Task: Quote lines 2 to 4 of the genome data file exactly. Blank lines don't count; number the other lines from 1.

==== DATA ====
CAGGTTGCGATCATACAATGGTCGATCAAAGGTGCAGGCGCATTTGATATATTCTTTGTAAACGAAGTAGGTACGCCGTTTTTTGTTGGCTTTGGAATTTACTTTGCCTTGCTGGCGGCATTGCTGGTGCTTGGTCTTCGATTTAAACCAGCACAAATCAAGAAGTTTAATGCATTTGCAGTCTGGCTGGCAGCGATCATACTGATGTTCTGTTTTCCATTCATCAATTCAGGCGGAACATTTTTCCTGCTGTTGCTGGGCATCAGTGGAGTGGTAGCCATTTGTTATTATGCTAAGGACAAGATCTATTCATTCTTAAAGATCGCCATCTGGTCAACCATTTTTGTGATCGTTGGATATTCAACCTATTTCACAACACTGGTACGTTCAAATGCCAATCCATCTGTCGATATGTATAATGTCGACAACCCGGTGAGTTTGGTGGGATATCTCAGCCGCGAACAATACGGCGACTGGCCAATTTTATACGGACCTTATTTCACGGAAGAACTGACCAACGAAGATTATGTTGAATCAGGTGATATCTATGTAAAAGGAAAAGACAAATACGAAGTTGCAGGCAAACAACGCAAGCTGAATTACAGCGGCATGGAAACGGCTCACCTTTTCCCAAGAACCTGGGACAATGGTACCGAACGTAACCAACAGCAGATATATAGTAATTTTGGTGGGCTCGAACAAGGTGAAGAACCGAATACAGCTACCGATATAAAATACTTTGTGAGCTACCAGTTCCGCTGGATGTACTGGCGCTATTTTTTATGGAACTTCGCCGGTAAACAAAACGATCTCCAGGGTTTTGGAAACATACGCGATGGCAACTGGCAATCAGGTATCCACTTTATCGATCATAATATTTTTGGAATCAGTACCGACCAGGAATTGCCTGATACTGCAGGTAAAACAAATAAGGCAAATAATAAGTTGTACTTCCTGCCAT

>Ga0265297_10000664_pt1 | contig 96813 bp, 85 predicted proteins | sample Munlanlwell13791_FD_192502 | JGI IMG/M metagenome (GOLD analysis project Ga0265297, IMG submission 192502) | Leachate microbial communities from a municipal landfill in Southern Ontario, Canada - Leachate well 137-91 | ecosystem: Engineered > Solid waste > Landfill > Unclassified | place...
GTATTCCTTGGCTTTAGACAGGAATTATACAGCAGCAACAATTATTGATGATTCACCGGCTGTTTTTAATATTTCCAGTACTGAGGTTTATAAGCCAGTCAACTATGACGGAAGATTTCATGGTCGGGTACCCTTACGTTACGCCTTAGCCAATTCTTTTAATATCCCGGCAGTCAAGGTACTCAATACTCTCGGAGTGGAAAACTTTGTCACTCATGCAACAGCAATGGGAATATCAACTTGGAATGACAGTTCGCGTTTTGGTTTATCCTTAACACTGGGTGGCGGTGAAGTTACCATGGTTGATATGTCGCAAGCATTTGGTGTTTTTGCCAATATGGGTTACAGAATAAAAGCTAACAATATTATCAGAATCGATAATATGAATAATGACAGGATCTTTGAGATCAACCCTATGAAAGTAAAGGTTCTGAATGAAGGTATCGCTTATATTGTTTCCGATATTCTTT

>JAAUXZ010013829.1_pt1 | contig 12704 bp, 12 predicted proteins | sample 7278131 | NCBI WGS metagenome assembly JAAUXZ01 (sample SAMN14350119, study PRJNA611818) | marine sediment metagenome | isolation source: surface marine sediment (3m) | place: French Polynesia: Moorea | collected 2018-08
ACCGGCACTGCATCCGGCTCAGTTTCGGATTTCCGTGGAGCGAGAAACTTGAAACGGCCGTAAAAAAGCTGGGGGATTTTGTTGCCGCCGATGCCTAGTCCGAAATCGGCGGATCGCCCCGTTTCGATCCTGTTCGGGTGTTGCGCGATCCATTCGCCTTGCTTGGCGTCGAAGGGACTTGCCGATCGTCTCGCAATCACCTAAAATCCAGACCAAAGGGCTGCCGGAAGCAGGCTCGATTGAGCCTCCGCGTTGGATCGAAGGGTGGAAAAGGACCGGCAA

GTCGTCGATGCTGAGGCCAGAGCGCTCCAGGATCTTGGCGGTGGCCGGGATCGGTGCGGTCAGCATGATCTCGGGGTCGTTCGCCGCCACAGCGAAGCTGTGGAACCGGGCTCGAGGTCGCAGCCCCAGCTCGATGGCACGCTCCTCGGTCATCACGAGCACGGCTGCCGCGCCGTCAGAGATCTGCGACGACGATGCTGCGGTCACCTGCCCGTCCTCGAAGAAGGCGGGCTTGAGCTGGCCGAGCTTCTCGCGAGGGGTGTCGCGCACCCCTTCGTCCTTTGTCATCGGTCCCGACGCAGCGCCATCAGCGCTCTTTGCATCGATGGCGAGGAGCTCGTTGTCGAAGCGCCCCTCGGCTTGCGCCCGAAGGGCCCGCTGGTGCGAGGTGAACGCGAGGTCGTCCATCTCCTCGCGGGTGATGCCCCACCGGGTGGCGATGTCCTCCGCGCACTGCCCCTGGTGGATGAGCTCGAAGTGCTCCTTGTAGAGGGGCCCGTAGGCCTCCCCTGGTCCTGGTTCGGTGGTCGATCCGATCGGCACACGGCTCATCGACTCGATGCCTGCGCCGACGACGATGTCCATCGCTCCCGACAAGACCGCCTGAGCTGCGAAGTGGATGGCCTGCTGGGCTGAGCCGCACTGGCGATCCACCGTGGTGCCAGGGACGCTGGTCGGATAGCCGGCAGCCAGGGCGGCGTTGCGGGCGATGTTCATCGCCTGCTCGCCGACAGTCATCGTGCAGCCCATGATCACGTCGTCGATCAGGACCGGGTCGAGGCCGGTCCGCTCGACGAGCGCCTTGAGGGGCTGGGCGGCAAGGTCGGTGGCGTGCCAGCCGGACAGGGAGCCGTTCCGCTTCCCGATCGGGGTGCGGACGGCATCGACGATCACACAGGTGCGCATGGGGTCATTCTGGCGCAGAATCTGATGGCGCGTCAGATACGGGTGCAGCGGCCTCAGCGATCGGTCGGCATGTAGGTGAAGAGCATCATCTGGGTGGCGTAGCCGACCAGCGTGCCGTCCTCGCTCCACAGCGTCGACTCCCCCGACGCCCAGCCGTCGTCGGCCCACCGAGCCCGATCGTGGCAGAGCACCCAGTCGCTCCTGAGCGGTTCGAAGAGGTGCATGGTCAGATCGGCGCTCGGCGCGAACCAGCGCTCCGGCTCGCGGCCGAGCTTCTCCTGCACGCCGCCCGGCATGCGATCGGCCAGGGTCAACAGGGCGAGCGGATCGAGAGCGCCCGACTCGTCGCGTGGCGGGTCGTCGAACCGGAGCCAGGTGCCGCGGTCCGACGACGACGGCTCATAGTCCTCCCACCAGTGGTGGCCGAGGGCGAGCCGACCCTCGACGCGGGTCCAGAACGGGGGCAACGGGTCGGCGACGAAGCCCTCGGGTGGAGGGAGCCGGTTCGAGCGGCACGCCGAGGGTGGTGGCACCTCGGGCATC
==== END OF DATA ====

>Ga0265297_10000664_pt1 | contig 96813 bp, 85 predicted proteins | sample Munlanlwell13791_FD_192502 | JGI IMG/M metagenome (GOLD analysis project Ga0265297, IMG submission 192502) | Leachate microbial communities from a municipal landfill in Southern Ontario, Canada - Leachate well 137-91 | ecosystem: Engineered > Solid waste > Landfill > Unclassified | place...
GTATTCCTTGGCTTTAGACAGGAATTATACAGCAGCAACAATTATTGATGATTCACCGGCTGTTTTTAATATTTCCAGTACTGAGGTTTATAAGCCAGTCAACTATGACGGAAGATTTCATGGTCGGGTACCCTTACGTTACGCCTTAGCCAATTCTTTTAATATCCCGGCAGTCAAGGTACTCAATACTCTCGGAGTGGAAAACTTTGTCACTCATGCAACAGCAATGGGAATATCAACTTGGAATGACAGTTCGCGTTTTGGTTTATCCTTAACACTGGGTGGCGGTGAAGTTACCATGGTTGATATGTCGCAAGCATTTGGTGTTTTTGCCAATATGGGTTACAGAATAAAAGCTAACAATATTATCAGAATCGATAATATGAATAATGACAGGATCTTTGAGATCAACCCTATGAAAGTAAAGGTTCTGAATGAAGGTATCGCTTATATTGTTTCCGATATTCTTT

>JAAUXZ010013829.1_pt1 | contig 12704 bp, 12 predicted proteins | sample 7278131 | NCBI WGS metagenome assembly JAAUXZ01 (sample SAMN14350119, study PRJNA611818) | marine sediment metagenome | isolation source: surface marine sediment (3m) | place: French Polynesia: Moorea | collected 2018-08